Thanks to everyone who gave to Solaris on Giving Tuesday!
WE thought you might like to know more about the guest artist for our December concerts, flutist Karen Kevra: Karen Kevra has won attention as one of the country's outstanding flutists through her distinctive warm and extroverted performances and has been hailed as "having a musical focus and depth seen in few flutists anywhere." Kevra's recording of Works for Flute and Piano by Louis Moyse along with pianist Paul Orgel earned a 2003 Grammy nomination and accolades from numerous American reviewers. Romantic Music for Flute and Piano, her latest CD with pianist Jeffrey Chappell, was praised by flutist Sir James Galway, and the Boston Musical Intelligencer for "sublimely satisfying flute-playing." Kevra has performed throughout the United States, Canada, and Europe including performances at Carnegie Hall, the French Embassy in Washington, DC, and on French National Television, and has shared the stage with members of the Emerson and Talich String Quartets, the Paris Piano Trio, Borromeo String Quartet, Boston Chamber Music Society, and Trey Anastasio of Phish. Kevra is the founder and Artistic Director of Capital City Concerts of Montpelier, Vermont.
To everyone who rode the Wheel of Fortune with us Saturday night April 7 for our performance of Carmina Burana, THANK you for your attendance and support! Special thanks the the Saint Michael’s College Department of Fine Arts for sponsoring Solaris’ performance! O, Fortuna!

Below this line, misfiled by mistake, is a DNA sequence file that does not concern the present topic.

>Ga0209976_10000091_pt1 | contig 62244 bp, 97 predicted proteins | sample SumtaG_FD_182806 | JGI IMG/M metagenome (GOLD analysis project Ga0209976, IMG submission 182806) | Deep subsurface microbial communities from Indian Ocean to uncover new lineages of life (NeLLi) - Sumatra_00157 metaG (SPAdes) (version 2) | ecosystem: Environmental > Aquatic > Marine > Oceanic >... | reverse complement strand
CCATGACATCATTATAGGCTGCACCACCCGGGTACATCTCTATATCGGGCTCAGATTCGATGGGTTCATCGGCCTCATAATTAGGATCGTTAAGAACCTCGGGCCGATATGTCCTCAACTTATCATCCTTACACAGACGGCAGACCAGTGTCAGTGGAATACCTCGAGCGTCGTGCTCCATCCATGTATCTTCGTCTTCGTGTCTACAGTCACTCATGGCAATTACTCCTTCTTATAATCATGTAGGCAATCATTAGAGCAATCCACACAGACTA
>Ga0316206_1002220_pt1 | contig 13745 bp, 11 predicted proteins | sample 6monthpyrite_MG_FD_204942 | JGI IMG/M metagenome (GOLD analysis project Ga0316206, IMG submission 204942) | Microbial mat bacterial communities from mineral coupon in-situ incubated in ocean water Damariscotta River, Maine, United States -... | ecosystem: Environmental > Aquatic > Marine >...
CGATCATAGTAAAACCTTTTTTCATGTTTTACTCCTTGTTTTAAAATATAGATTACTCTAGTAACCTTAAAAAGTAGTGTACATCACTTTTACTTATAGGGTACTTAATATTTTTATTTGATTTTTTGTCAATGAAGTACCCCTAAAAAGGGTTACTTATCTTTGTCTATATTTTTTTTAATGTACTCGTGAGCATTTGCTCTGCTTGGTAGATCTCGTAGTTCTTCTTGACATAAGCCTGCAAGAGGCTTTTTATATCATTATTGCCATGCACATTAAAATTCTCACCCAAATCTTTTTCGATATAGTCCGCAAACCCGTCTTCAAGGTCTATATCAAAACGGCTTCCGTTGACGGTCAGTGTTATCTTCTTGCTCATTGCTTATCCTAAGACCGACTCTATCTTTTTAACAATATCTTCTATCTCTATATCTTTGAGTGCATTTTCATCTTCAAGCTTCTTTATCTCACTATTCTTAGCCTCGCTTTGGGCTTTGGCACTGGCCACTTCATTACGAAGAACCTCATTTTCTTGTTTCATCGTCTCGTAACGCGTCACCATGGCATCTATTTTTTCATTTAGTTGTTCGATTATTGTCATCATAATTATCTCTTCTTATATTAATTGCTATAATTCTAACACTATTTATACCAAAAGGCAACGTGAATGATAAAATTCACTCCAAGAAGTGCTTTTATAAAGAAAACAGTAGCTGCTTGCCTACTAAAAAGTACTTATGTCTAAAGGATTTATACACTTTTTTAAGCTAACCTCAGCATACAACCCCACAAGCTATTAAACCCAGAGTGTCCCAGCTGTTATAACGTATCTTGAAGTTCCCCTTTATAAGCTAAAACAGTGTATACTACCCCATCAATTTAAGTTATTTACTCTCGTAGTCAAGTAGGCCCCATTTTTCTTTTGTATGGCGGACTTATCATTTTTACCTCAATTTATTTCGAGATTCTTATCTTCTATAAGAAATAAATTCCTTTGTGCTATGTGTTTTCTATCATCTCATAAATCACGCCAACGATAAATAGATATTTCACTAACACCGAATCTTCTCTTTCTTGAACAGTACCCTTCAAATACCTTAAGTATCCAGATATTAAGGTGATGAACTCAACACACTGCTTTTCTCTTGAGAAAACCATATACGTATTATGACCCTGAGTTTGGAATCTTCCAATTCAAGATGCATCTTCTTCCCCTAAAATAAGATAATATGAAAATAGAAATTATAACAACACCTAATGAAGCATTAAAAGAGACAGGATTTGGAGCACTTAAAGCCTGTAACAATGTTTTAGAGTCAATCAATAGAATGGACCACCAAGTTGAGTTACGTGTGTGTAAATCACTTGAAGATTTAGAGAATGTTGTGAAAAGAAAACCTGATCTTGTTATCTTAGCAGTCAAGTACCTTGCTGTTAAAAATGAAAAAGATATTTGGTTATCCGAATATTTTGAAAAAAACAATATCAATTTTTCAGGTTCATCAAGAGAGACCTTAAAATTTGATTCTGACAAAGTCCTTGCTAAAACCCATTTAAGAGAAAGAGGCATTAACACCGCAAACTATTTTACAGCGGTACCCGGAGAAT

Great article about Solaris/Carmina performance in the Lake Champlain Weekly. Thanks, Benjamin Pomerance!:
And in the Saint Michael’s College Magazine. Thanks, St. Mike’s!:
We’re in final preparations to bring CARMINA BURANA to you! Saturday’s exciting Solaris event is the last performance of our Fifth Anniversary Season!
This setting of Carl Orff’s abidingly popular work – voiced by dual pianos, a full percussion section, chamber choir, and soloists – brings his Carmina Burana to life in a more intimate experience than is usually seen and heard, led by Artistic Director Dr. Dawn O. Willis. Sponsored by Saint Michael’s College Fine Arts Department.
PURCHASE TICKETS NOW: http://solarisensemble.org/carmina-burana-2018/
The genesis of the texts that Carl Orff chose to set to music is so very interesting. Paraphrased from Wikipedia: The Carmina Burana, translating from Latin to “Songs from Beuern”; (“Beuern” being short for Benediktbeuern, a town in the area of Bavaria, Germany, which has an 8th century monastery) is a manuscript of 254 poems and dramatic texts mostly from the 11th or 12th century, although some are from the 13th century. The pieces are mostly bawdy, irreverent, and satirical. They were written principally in medieval Latin, a few in Middle High German, and some with traces of Old French.
They were written by students and clergy when the Latin idiom was the lingua franca throughout Italy and western Europe for travelling scholars, universities, and theologians. Most of the poems and songs appear to be the work of Goliards, clergy (mostly students) who satirized the Catholic Church. The collection was found in 1803 in Benediktbeuern, Bavaria. It is considered to be the most important collection of Goliard and vagabond songs, along with the Carmina Cantabrigiensia.
At some point in the Late Middle Ages, the handwritten pages were bound into a small folder called the Codex Buranus. However, in the process of binding, the text was placed partially out of order, and some pages were most likely lost as well. The manuscript contains eight miniatures: the rota fortunae (which actually is an illustration from songs CB 14–18, but was placed by the book binder as the cover), an imaginative forest, a pair of lovers, scenes from the story of Dido & Aeneaus, a scene of drinking beer, and three scenes of playing dice, tables, and chess.